Srikant, Pick 4: Tyreke Evans

I distinctly remember Jeff and I coming to work on the Monday after the first weekend of the NCAA tournament, and both going “Man I love Tyreke Evans.” He just wows you with his ability to get to the rim at will, his speed, and his size (measurables in Kiper lingo). Like previous Memphis star Derrick Rose, he seems to be they type of uber athlete that could cause a matchup disaster for opponents (especially if he plays at the 1). As an aside, how great of a name is Tyreke. It allows you to go with the traditional moniker of Ty if you want, or if you what to be a free spirit you could go with Zeke or Eke, or even Reke. The possibilities are endless.

Jeff’s Take: Needless to say, I love this pick. While his basement is Larry Hughes, the Jerry Stackhomes comparison seems legit to me. I really have no problem with him going as high as #2. His defense and mid-range game will play immediately. I think an OJ Mayo rookie year is likely.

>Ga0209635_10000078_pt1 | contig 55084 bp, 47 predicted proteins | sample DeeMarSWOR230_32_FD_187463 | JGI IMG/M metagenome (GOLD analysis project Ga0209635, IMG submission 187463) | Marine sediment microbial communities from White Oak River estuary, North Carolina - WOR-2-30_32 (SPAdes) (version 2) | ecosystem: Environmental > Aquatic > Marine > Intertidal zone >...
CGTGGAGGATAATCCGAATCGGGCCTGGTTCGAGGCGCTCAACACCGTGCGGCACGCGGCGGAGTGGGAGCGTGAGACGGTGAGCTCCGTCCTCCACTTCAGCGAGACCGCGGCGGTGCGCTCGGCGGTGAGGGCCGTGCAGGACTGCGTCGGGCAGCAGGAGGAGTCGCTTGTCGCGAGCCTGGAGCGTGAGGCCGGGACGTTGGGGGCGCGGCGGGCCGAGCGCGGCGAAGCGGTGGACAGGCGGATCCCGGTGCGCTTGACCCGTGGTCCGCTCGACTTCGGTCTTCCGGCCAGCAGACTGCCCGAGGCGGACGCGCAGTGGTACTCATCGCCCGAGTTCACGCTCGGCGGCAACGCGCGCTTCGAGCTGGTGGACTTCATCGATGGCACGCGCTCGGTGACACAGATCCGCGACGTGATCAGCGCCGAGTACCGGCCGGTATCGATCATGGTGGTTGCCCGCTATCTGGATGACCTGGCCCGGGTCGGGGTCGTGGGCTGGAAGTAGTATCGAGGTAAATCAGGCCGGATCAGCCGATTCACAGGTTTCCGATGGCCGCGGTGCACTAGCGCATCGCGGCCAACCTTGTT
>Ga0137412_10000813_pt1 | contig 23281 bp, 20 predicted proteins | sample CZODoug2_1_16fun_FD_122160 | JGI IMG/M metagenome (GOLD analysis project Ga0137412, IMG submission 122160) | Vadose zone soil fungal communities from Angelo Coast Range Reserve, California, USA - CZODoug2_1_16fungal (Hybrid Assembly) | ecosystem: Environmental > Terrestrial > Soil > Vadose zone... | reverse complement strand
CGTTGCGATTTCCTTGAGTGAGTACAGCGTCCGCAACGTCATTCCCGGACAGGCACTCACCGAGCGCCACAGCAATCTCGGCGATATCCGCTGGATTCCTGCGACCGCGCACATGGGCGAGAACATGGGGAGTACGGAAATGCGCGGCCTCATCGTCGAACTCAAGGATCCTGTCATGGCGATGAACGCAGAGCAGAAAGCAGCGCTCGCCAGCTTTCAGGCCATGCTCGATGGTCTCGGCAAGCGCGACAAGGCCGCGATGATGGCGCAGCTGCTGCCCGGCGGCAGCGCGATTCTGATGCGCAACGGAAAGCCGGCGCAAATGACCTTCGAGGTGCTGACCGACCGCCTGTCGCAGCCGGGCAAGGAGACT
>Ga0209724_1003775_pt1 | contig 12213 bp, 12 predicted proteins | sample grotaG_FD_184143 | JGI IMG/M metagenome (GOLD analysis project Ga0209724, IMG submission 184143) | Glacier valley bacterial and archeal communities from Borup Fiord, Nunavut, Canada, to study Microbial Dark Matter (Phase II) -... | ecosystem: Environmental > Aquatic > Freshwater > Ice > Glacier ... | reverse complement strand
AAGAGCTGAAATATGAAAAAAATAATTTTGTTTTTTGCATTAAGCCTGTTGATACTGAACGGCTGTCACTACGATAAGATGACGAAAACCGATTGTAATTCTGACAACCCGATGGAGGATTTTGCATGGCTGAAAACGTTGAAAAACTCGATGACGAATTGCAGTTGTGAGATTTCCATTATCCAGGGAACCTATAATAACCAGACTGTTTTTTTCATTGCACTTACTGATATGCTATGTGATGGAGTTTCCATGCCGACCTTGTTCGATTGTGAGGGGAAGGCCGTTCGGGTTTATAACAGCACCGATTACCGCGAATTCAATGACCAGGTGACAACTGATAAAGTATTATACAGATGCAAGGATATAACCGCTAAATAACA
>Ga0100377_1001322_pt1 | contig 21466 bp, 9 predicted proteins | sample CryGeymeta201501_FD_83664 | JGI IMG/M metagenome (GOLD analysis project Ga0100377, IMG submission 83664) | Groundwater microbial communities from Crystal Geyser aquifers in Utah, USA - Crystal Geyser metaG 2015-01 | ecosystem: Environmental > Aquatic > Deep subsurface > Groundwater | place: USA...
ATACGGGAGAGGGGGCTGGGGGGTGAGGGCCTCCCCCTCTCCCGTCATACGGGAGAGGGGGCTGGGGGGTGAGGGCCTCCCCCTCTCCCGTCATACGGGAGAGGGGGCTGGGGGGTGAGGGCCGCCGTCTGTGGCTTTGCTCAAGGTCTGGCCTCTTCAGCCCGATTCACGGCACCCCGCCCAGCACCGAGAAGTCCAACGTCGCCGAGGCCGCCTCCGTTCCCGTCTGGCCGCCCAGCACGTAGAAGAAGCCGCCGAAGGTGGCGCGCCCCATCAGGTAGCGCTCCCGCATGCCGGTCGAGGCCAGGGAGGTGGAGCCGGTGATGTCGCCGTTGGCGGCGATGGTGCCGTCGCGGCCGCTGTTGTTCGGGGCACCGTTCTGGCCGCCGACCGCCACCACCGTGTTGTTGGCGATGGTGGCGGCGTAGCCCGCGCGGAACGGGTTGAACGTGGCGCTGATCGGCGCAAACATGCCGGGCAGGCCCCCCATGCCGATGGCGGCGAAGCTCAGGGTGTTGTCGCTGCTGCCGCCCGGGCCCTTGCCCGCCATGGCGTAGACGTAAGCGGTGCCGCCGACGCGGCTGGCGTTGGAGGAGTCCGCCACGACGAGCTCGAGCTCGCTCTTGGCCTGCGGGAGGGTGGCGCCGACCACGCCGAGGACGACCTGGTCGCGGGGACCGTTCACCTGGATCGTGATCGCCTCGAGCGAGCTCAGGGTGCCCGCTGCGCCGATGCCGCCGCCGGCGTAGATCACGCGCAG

Jeff, Pick 5: Steph Curry

The best shooter since Ray Allen with range like Rocky Gorge. With the exception of Griffin, Curry seems least likely to bust, only because his shot will play, even if his ball handling prevents him from being an elite guard. Fun fact on Davidson, which makes me wonder why it’s not a better sporting school, all students get their laundry done at no additional charge.

Srikant’s Take: Dell’s kid? He can shoot the lights out, but so could J.J. Reddick. This is a tough call. He is a really likeable player, who just about lit up every team he played, but I have concerns about his size and handle. Still, I am not sure I like the other guards much better (Flynn, Jennings). I like the pick if he can make the transition to PG, otherwise I think you have to hope he turns into an effective set shooter in the Steve Kerr mold. One of my favorite comments in re Stephen Curry being a lottery pick came from a co-worker, “I once knew a kid who was the best player at Davidson (Ian Johnson)…he plays intermittently in Sweden.”

Srikant, Pick 6: Hasheem Thabeet